Aside from the books, nothing else from home mattered. If something major happened, my family knew where to reach me, but otherwise, I could forget about everything. I didn’t have to cook; I showed up three times a day for fabulous food— French toast, pancakes, eggs and bacon, lasagna, fajitas, fried chicken, salads, fresh fruit, cookies, brownies, strawberry shortcake . . . and I got plenty of exercise to work off the calories. I didn’t have to take care of my dog, wash dishes or clothes, or deal with the massive piles of unfinished work that nags at me. I could just read, write, play music, do yoga, explore, eat, and sleep.
Before I came home, I went to Montana to do some research. I did turn on the TV, radio and Internet, but I kept that peaceful feeling and was conscious of not filling my mind with junk. I could and did turn them off and continued to write.
As I got closer to home, I started feeling the pain of reentry. Time to face all those things I put into the “after Fishtrap” category. I had hundreds of emails to deal with, tons of photos and pages of writing to process, meetings coming up, music to prepare, company coming, bills to pay, the dog wanting all my attention, and of course the need to come up with my own food. But I came home with a clear mind and thoughts about how to make my everyday life better. I’m looking at everything with fresh eyes. That’s a value of a retreat.
I long for the simplicity of my yurt, one room with only the things that fit in my car, and only the Fishtrap schedule to control my time. But I’m also enjoying sleeping in my own bed, snuggling with my dog, choosing my own food, reconnecting with my friends, and getting back to work. The challenge is to keep that peaceful, pared-down feeling at home every day. It is possible. I’m sure of it.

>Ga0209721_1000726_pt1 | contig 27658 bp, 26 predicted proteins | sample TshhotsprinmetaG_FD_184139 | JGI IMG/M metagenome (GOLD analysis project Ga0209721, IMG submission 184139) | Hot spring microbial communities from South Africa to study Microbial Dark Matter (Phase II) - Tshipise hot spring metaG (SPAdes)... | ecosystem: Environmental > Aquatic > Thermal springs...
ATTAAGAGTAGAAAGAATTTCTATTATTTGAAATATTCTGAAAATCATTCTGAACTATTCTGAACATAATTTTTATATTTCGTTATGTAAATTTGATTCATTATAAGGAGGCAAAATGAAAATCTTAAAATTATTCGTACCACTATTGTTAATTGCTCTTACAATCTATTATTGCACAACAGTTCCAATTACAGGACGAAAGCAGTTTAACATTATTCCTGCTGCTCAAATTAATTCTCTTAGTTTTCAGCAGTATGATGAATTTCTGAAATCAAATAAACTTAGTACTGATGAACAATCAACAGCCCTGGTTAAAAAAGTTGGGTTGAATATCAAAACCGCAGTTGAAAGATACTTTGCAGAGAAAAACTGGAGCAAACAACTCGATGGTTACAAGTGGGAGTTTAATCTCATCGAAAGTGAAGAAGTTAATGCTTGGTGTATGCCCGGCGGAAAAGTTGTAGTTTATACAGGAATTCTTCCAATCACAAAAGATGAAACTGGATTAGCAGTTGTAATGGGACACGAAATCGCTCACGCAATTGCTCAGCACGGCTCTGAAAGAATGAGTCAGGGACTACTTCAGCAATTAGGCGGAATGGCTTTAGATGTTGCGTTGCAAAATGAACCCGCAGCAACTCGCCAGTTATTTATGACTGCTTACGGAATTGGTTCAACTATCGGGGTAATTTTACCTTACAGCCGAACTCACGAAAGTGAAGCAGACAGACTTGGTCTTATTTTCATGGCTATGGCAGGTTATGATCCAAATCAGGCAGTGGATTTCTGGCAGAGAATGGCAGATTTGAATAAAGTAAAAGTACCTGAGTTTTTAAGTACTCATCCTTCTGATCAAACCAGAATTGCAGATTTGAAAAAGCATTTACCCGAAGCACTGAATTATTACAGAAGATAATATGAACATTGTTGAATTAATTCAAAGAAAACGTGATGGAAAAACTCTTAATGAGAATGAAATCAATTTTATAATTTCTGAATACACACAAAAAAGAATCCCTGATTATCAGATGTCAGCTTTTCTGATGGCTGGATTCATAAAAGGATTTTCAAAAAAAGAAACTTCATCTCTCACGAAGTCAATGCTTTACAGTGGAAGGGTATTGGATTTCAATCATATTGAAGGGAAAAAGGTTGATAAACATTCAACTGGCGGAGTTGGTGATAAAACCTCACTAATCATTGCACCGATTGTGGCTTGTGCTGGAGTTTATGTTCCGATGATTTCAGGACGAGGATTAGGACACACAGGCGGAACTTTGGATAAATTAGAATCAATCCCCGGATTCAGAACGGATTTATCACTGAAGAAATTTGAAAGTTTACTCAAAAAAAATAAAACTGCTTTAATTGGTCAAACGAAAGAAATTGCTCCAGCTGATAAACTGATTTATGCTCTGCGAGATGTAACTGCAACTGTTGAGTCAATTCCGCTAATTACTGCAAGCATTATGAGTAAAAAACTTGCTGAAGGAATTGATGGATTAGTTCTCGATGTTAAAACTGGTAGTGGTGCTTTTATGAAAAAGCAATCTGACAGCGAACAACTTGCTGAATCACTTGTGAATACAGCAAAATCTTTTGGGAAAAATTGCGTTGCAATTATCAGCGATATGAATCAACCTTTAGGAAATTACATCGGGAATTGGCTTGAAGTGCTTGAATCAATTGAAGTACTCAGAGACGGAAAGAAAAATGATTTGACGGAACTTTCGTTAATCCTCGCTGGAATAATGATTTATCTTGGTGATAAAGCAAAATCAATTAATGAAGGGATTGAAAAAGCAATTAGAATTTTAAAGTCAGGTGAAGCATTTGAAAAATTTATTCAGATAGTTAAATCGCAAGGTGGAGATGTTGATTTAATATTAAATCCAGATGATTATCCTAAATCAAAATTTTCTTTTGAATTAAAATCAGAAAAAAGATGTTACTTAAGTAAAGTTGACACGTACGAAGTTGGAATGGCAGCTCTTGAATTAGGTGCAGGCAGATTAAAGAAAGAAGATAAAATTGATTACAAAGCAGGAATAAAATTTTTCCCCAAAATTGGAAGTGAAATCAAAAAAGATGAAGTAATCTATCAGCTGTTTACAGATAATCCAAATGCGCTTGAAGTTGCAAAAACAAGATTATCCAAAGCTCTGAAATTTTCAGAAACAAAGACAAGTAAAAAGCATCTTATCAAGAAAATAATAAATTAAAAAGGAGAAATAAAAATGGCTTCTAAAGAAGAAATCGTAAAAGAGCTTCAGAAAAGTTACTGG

Writing my way across four states

Pondering the river during Fishtrap poetry workshop
This week I drove through four states in one day. Twice.
Sunday I woke up in a yurt at Wallowa Lake near Joseph, Oregon. Outside my window, deer grazed on dandelions and a covey of quail chittered in the bushes. I dressed, walked to the lodge for a breakfast of homemade coffeecake and cantaloupe, said goodbye to my Fishtrap writer friends and drove away. That night I went to bed in Missoula, Montana at a Howard Johnson’s on a busy highway lined with motels, restaurants, casinos and car dealerships. To get there, I had driven over 200 miles of winding roads from Oregon through Washington and Idaho and into Montana. I went from the vast farms and cowboy hills of Eastern Oregon through the Blue Mountains and along the Lochsa River until I finally reached the rolling hills and suburban landscape of Missoula. Seventy-five mile-per-hour speed limit and no sales tax. Woohoo!
After checking in at Howard Johnson’s with Indian desk clerks whose English was unintelligible, I drove down the street to Applebee’s and suffered culture shock after a week in nature at the Fishtrap writer’s workshop. No wi-fi, no phones, no TV, no news. We sat by a river talking about poetry, wrote songs under the trees, and told secrets by the campfire. We ate healthy cafeteria style meals. Suddenly I was in a noisy restaurant with an over-solicitous waiter named “Luc” who was waiting for me to choose from a menu of over-seasoned high-calorie entrees. As I settled for a plain turkey sandwich, my cell phone rang for the first time in over a week. No!